Friday, June 09, 2006

Convergence of pecularities

There is a real estate bubble that refuses to collapse. We have the Fed raising interest rates (16 times) while the prime rate for home loans has jumped a whopping 1/2 a percent. The stock market is acting rather funky. The spread between high risk and low risk, in the bond market, more or less indicates that the risk of default is just about non existent. It kind of like putting a skunk, a dog and a cat in a burlap bag and tying it shut. You're not sure what you will end up with, but you can bet your bottom dollar that it will smell bad.

We also have an inverted yield curve for interest rates. It costs more to borrow short term that it does to borrow long term. This would suggest that most of the bond activity is in the short term market. Nobody wants a 30 year bond paying 5%. If the interest rate jumps to 10% that bond will take a 50 percent haircut.

Right now, people are sweating the next Fed interest rate hike saying its bad for the economy. Just to exaggerate, say Berneke doubles the interest rate, it would probably do nothing to the banks or their prime interest rates. The apparent disconnect might spook the bond investor, because there is an expected correlation.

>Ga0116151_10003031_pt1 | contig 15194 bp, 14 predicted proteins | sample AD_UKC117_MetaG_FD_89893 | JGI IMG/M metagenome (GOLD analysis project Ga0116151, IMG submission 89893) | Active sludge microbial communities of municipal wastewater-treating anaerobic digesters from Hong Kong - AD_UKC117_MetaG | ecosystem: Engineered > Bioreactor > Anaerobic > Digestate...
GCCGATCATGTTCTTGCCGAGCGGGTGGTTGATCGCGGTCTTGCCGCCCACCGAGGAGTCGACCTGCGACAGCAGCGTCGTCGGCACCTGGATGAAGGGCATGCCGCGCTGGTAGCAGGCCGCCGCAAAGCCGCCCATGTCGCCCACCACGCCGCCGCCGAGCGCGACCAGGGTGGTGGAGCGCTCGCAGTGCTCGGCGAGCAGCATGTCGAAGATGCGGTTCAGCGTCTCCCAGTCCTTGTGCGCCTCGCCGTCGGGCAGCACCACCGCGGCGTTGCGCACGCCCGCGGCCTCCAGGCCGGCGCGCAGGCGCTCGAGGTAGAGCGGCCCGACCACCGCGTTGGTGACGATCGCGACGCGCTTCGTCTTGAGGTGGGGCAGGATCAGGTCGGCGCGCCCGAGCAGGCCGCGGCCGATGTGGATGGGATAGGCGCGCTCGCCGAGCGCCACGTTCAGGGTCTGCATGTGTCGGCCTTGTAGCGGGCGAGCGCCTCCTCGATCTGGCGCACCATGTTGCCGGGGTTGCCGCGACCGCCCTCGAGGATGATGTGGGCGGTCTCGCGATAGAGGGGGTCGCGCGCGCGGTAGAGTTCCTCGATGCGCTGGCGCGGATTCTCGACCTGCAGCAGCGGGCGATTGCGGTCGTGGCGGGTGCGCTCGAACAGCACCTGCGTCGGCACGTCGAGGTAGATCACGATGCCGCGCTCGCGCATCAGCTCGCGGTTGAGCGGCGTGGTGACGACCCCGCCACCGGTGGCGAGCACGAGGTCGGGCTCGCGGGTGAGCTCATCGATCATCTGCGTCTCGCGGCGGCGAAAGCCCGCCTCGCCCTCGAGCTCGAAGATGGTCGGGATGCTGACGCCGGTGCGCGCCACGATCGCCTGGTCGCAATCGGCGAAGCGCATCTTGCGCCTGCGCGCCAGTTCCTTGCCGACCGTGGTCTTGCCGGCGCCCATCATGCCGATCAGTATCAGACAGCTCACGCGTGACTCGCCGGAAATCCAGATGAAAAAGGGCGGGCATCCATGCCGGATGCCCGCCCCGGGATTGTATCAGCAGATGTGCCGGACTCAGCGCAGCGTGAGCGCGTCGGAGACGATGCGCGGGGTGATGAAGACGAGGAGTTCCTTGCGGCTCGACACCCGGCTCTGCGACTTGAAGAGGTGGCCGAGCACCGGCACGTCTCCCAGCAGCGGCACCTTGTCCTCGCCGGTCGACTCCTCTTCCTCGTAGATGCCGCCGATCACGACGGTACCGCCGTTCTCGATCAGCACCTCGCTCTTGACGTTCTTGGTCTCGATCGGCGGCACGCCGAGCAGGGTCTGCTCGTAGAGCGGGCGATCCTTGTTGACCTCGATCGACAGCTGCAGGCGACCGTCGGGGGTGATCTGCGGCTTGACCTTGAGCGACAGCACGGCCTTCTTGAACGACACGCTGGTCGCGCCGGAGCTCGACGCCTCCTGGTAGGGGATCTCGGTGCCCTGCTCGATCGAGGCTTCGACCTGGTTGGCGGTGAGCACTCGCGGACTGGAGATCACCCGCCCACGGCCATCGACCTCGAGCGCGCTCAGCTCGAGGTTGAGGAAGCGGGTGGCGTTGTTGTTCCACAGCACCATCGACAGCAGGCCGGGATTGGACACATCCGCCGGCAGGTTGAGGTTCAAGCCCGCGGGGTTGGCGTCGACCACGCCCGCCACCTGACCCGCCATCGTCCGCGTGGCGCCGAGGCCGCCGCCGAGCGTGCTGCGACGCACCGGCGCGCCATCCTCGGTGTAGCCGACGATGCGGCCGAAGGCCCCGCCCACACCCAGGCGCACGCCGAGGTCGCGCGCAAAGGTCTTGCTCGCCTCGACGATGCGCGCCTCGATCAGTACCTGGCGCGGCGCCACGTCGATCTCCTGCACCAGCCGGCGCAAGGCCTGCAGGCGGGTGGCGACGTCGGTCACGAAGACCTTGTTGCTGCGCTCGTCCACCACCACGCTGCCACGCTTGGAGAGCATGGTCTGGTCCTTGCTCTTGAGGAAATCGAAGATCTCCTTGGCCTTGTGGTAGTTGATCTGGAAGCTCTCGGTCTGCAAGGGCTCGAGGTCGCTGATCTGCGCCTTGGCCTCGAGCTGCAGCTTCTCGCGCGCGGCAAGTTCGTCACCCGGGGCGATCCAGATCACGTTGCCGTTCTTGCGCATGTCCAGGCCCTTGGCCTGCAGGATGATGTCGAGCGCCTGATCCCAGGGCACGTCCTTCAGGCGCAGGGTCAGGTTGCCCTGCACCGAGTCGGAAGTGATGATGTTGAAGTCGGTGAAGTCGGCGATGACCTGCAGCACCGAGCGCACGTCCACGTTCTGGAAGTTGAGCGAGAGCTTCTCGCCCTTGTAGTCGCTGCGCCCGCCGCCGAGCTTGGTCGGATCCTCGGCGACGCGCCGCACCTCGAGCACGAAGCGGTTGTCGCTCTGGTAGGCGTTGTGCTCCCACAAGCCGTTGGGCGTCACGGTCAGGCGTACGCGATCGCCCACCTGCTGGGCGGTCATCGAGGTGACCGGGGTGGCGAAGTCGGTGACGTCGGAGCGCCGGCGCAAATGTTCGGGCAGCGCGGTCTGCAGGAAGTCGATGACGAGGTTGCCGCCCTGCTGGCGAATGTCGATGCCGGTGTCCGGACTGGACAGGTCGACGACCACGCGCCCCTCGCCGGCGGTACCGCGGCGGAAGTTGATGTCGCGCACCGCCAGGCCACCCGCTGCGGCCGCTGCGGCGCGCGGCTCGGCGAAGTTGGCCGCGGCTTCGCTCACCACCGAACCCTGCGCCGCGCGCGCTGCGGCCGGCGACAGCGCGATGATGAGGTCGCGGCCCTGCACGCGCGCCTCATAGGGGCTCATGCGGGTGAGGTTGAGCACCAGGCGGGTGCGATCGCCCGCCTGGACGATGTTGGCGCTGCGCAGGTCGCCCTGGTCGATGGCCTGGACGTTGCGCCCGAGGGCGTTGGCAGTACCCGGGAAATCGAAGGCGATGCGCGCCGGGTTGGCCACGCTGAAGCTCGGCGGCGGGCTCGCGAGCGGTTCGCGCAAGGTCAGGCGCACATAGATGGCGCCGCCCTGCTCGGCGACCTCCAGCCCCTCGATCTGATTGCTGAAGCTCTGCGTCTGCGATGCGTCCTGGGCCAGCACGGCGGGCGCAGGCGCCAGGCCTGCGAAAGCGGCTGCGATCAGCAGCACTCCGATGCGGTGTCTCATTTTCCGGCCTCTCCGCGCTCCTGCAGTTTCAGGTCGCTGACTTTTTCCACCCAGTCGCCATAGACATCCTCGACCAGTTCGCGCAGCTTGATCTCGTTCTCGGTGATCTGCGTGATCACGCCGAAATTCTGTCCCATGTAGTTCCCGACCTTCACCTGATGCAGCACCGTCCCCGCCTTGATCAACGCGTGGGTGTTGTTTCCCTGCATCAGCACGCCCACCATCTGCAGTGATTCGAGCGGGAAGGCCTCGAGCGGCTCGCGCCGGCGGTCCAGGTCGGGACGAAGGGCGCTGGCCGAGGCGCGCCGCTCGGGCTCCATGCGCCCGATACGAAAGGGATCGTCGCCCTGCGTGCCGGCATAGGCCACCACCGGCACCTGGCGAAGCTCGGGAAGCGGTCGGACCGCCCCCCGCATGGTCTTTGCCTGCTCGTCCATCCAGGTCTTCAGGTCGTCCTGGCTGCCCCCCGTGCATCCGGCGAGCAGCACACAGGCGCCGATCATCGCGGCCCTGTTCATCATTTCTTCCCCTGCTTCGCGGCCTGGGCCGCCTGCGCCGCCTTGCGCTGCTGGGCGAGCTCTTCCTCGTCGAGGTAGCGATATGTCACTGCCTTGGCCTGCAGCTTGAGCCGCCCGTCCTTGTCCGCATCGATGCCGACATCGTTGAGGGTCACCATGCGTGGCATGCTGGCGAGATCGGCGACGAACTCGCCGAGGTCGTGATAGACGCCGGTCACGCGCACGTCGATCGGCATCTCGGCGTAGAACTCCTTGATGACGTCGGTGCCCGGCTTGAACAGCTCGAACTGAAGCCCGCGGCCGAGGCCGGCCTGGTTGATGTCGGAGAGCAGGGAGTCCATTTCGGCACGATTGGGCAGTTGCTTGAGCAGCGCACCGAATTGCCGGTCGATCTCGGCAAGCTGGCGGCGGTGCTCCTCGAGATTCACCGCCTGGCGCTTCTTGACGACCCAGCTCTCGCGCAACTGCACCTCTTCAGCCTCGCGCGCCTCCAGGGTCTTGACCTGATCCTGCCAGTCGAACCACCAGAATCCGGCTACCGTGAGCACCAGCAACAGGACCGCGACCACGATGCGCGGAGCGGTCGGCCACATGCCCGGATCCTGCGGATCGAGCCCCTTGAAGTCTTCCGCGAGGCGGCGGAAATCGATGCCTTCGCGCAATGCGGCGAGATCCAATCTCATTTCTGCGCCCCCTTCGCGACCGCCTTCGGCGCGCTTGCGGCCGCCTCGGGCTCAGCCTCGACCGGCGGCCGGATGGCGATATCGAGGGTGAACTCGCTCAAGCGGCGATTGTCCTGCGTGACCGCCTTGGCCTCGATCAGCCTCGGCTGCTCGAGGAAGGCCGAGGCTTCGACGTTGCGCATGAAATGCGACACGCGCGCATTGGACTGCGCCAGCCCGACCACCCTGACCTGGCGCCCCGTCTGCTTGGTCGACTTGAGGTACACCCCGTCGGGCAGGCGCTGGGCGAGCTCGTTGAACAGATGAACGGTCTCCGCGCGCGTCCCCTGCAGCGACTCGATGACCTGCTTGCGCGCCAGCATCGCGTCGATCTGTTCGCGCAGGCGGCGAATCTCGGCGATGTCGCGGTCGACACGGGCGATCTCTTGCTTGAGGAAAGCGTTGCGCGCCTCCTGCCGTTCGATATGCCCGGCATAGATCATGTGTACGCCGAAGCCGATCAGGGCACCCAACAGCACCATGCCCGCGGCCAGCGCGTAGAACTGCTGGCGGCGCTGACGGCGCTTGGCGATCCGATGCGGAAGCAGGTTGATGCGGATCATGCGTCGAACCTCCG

If there is a shortage of financial funds, raising the Fed interest rates would have a definite effect, the real interest rate would rise. When there is an oversupply of money, looking for a haven to invest in, the Federal Reserve is a third leg. The Fed in the current market is pushing on a string. Until the surplus cash reserves dry up, it matters very little, what the Fed does.

The housing market is not going away, its just getting bigger. Many people have bought way beyond their means. Money problems and a plethora of divorces could speed up the downturn. How do you inflict enough pain on the real estate market for it to collapse? Double the current interest rate? Berneke can't do that, this will be driven by a lack of monetary reserves . What could cause this? A contraction of the real money supply---like the failure of a very big bank. As for banks to put on that list, I would mention Fannie Mae(walks like a bank), Bank of Japan, and China.

The first indication of a problem will be when the interest rates jump, and Berneke is not the attributed cause. An increase of two or three percentage points would indicate a shortage of investors unwilling to loan capital at non rewarding rates.

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